My partner is in the hospital as a result of her personality disorder.
Why would anyone choose to be in a relationship with someone who has a personality disorder?
You don’t choose a partner based on their deficiencies. I try to see the good in people. I’m trusting and naive and probably a bit of a fixer. But ultimately it came down to love. I’m constantly told to leave, but Jane’s sabotaging behaviors have left her two steps away from being a homeless shopping-cart lady who screams at mice. I know she snapped a month ago when I told her to leave my life for a while so that I could try to start picking up the pieces of my shattered reputation and my lost job and home. She drained my bank accounts and left me with nothing but a tent. I should run for the hills, right? But let me ask you, would you feel good driving down the road and seeing a homeless crazy person talking to plants, and thinking “Wow, we were in love a couple months ago?”
These are the facts of my communications with my “partner” at this time:
- Nearly every conversation ends in arguments over her denial of sabotaging behavior
- Her consistent plan is to be miraculously rescued by me or people that know her
- Any and all attempts I make at establishing boundaries (e.g. don’t enter my home uninvited) are met with defenses, excuses, yelling, crying, and then appeals for pity and compassion, in that order.
So why stay? Why torture myself like this?
We are the girlfriends who are frightened of our partners but are afraid to leave because we fear what will happen to us after we do. -Out of the Fog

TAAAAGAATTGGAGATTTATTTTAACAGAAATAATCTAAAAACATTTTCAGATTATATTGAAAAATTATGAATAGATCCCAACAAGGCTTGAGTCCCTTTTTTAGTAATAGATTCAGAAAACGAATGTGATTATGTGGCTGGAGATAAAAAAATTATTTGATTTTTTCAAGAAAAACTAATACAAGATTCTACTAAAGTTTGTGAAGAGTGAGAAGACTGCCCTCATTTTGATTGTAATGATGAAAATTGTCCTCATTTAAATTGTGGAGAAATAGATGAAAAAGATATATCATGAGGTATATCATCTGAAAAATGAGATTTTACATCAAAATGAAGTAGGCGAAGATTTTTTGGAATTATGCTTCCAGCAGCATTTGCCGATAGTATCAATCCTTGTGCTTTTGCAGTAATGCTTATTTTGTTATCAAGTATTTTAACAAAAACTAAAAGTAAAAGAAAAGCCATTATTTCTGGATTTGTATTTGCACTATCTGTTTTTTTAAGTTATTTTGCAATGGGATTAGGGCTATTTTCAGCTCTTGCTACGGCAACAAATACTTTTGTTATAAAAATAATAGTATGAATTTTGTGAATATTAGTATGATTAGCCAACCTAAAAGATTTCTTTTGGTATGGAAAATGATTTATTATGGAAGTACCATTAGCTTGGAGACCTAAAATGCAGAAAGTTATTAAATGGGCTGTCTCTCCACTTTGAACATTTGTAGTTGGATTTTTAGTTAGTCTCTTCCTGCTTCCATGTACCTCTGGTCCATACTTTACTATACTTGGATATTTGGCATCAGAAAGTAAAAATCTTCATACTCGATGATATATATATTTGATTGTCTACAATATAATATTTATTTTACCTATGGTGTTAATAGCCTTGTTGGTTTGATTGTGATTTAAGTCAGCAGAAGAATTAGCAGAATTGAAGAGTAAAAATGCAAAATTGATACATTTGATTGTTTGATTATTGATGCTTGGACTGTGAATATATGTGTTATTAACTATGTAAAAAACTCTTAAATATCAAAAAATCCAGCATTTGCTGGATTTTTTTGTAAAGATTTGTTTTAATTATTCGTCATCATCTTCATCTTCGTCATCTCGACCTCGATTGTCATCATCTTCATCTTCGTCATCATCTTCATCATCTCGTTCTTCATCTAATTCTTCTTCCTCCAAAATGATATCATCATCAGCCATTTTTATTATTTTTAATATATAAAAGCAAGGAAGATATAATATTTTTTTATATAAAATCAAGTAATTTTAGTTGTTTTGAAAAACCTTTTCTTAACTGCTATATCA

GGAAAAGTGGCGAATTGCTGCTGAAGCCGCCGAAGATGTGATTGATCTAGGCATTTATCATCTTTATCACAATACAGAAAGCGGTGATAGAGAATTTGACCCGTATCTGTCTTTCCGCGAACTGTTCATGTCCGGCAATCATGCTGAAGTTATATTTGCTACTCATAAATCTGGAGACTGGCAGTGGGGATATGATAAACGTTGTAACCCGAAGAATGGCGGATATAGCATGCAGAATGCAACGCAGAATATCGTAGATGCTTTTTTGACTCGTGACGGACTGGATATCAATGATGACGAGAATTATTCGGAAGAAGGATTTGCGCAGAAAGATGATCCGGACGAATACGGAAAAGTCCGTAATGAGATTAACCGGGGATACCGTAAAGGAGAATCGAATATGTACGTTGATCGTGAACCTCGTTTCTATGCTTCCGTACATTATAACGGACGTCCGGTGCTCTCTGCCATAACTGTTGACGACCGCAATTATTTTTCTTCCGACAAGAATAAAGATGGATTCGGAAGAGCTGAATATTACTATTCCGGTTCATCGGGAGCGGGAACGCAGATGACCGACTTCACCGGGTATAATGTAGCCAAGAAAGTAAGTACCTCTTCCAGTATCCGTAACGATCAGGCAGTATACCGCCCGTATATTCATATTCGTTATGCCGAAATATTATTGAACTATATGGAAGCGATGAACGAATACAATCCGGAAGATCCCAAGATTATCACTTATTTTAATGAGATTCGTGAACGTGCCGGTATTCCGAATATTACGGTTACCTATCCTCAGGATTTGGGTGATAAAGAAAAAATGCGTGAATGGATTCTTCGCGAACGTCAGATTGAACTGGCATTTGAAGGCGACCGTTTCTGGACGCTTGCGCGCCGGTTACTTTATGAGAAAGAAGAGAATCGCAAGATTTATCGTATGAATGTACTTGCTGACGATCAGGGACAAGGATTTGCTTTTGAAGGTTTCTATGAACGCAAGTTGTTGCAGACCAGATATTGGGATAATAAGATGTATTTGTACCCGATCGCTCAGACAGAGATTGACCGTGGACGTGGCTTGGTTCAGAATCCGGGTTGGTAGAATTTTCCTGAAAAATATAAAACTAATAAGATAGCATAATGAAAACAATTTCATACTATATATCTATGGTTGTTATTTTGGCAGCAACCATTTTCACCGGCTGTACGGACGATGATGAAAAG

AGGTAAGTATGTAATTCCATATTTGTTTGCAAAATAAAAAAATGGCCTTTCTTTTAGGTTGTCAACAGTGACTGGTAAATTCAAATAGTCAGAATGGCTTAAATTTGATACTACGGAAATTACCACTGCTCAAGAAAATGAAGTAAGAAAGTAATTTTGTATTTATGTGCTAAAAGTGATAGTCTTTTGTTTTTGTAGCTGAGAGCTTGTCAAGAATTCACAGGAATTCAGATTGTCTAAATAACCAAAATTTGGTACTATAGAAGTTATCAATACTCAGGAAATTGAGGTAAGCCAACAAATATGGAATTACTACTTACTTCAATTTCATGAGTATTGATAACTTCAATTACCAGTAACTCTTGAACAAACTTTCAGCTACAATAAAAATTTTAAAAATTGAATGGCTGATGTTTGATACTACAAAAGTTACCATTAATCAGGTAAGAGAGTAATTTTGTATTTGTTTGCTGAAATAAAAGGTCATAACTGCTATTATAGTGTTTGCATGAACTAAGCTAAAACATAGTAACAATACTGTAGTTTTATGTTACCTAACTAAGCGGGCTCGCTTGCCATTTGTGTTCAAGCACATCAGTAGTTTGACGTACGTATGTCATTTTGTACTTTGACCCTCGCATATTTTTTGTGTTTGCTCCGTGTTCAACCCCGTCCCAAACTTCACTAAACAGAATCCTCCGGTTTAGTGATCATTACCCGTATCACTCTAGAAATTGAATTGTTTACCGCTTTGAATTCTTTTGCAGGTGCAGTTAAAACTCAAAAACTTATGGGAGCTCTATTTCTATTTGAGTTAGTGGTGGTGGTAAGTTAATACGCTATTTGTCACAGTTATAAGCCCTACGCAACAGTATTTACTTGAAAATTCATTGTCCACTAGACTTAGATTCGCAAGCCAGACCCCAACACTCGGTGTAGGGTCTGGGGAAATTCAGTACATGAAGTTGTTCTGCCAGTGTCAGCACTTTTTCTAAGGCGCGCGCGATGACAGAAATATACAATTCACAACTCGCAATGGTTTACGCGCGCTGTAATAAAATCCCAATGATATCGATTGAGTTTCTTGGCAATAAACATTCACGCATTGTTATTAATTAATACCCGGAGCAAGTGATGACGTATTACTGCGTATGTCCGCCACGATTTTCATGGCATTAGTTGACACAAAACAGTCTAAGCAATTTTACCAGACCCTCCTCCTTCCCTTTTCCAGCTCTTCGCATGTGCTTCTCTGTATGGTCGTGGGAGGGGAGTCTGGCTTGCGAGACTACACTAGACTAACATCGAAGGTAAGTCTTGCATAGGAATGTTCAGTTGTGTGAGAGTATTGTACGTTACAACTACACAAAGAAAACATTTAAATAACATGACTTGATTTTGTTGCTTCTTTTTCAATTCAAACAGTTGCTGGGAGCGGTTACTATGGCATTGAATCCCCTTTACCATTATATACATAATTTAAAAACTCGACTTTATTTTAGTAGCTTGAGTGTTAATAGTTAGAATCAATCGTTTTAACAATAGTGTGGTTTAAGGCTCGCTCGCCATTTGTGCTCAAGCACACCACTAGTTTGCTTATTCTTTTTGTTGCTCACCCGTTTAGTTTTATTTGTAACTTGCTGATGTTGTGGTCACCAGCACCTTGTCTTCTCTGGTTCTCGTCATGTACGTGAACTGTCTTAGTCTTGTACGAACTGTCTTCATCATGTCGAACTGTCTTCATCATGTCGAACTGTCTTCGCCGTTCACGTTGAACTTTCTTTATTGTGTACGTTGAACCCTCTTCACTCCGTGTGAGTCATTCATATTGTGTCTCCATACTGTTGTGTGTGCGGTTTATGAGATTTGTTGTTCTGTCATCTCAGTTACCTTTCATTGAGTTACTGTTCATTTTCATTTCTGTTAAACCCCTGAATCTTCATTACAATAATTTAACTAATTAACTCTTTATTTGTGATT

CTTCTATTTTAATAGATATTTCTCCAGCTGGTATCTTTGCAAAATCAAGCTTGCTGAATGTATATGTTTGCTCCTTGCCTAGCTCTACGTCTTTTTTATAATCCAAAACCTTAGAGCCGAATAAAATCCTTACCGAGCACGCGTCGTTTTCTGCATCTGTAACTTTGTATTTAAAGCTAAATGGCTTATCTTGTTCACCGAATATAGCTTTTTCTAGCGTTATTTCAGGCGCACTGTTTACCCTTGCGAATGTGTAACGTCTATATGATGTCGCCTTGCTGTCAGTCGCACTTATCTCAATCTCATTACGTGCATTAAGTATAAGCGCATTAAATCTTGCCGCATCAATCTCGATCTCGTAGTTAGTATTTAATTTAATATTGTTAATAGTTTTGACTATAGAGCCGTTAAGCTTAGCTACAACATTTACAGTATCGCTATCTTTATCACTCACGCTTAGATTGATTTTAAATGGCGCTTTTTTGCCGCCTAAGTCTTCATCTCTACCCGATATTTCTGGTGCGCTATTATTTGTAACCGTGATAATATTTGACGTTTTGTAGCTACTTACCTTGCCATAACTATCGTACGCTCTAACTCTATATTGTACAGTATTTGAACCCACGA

I have a disability that I only recently learned about. I fear for my life; I wonder if I’m going to die soon. I wait days on end, alone, for news of what exactly is wrong with me. A couple of good friends have called to offer condolences, but nobody in my life really “checks in,” or has the energy or time to let me vent about my fears and frustrations. When I told one of my best friends I now have constant seizures, she said, “No big deal – just pop an Adderol and you’ll be fine.”
Jane is the only person who cares enough about me to offer emotional support for the exhaustion, the panic, the anxiety, the sadness, the sense of loss, the restriction of freedom, the isolation, the physical pain, and immobility of epilepsy. It’s not a simple, easy decision to just “let Jane go.”
Just because I can’t leave doesn’t mean I’m happy
We are lonely from inside a relationship.
We have put off taking care of ourselves because of the overwhelming “needs” or demands of our partners. We live in a FOG – full of Fear, Obligation and Guilt.
People on the outside of our relationships often have no idea what we live with. Some of us are constantly torn between trying to protect and heal ourselves, and trying to take care of a demanding partner. Others have decided that they no longer want a relationship but don’t know how to protect themselves on the way out. So many of us have been subjected to years of emotional, verbal, physical and sometimes sexual abuse. Sometimes, the worst scars cannot be seen.
Til’ next time,